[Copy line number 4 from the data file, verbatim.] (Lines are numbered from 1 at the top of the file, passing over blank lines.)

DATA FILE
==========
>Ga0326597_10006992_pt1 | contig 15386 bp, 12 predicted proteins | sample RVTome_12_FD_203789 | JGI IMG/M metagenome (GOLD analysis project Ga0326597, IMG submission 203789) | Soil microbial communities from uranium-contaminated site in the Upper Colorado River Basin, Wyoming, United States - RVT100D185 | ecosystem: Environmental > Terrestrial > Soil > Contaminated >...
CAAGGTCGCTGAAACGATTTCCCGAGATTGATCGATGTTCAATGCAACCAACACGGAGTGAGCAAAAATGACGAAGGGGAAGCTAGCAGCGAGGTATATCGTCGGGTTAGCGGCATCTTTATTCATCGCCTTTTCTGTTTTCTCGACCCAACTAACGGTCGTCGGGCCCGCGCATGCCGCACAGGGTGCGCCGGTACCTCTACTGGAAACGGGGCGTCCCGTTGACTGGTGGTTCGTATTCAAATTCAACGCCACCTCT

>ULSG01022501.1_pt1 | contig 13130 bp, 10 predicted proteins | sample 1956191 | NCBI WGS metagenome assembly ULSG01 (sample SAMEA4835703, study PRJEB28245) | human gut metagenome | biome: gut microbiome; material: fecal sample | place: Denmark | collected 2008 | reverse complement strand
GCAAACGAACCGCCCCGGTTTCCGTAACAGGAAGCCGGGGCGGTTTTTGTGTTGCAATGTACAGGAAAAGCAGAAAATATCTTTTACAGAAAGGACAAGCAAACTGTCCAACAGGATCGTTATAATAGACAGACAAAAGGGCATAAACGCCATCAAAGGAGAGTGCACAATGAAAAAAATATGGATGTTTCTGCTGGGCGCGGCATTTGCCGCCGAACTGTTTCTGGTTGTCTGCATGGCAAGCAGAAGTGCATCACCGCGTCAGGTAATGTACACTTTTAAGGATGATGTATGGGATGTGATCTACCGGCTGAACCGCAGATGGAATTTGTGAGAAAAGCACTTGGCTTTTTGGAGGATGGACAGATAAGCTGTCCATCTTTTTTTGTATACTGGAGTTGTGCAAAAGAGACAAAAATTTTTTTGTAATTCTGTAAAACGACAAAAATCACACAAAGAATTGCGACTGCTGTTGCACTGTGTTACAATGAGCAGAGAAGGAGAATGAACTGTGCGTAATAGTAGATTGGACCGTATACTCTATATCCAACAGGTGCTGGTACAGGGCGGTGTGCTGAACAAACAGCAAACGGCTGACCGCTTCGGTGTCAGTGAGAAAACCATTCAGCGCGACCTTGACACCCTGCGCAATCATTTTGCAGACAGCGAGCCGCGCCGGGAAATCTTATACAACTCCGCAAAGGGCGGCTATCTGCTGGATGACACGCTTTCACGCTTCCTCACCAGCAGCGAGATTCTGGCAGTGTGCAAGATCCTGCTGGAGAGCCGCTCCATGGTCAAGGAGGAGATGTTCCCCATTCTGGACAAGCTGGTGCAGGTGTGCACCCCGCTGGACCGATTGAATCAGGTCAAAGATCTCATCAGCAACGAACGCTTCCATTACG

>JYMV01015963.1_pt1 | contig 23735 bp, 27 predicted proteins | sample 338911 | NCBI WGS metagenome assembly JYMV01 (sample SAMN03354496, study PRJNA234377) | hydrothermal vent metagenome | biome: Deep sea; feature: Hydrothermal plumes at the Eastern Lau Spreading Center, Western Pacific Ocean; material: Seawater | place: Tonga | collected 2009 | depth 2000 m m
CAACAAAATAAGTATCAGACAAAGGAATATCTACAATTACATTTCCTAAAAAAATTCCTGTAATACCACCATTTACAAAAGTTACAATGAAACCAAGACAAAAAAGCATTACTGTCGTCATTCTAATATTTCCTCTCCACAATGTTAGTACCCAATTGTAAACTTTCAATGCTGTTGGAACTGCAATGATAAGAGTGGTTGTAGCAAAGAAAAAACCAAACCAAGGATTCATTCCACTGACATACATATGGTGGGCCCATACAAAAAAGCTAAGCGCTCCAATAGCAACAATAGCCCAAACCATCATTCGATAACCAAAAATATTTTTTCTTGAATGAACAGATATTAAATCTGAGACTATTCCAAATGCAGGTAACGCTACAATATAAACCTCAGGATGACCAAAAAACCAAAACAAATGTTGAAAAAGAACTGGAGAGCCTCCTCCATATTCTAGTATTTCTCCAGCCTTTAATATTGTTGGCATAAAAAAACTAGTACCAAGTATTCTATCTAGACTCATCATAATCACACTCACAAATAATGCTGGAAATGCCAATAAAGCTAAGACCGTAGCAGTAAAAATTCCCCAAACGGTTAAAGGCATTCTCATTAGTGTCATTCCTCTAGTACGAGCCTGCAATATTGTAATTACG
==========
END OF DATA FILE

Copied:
GCAAACGAACCGCCCCGGTTTCCGTAACAGGAAGCCGGGGCGGTTTTTGTGTTGCAATGTACAGGAAAAGCAGAAAATATCTTTTACAGAAAGGACAAGCAAACTGTCCAACAGGATCGTTATAATAGACAGACAAAAGGGCATAAACGCCATCAAAGGAGAGTGCACAATGAAAAAAATATGGATGTTTCTGCTGGGCGCGGCATTTGCCGCCGAACTGTTTCTGGTTGTCTGCATGGCAAGCAGAAGTGCATCACCGCGTCAGGTAATGTACACTTTTAAGGATGATGTATGGGATGTGATCTACCGGCTGAACCGCAGATGGAATTTGTGAGAAAAGCACTTGGCTTTTTGGAGGATGGACAGATAAGCTGTCCATCTTTTTTTGTATACTGGAGTTGTGCAAAAGAGACAAAAATTTTTTTGTAATTCTGTAAAACGACAAAAATCACACAAAGAATTGCGACTGCTGTTGCACTGTGTTACAATGAGCAGAGAAGGAGAATGAACTGTGCGTAATAGTAGATTGGACCGTATACTCTATATCCAACAGGTGCTGGTACAGGGCGGTGTGCTGAACAAACAGCAAACGGCTGACCGCTTCGGTGTCAGTGAGAAAACCATTCAGCGCGACCTTGACACCCTGCGCAATCATTTTGCAGACAGCGAGCCGCGCCGGGAAATCTTATACAACTCCGCAAAGGGCGGCTATCTGCTGGATGACACGCTTTCACGCTTCCTCACCAGCAGCGAGATTCTGGCAGTGTGCAAGATCCTGCTGGAGAGCCGCTCCATGGTCAAGGAGGAGATGTTCCCCATTCTGGACAAGCTGGTGCAGGTGTGCACCCCGCTGGACCGATTGAATCAGGTCAAAGATCTCATCAGCAACGAACGCTTCCATTACG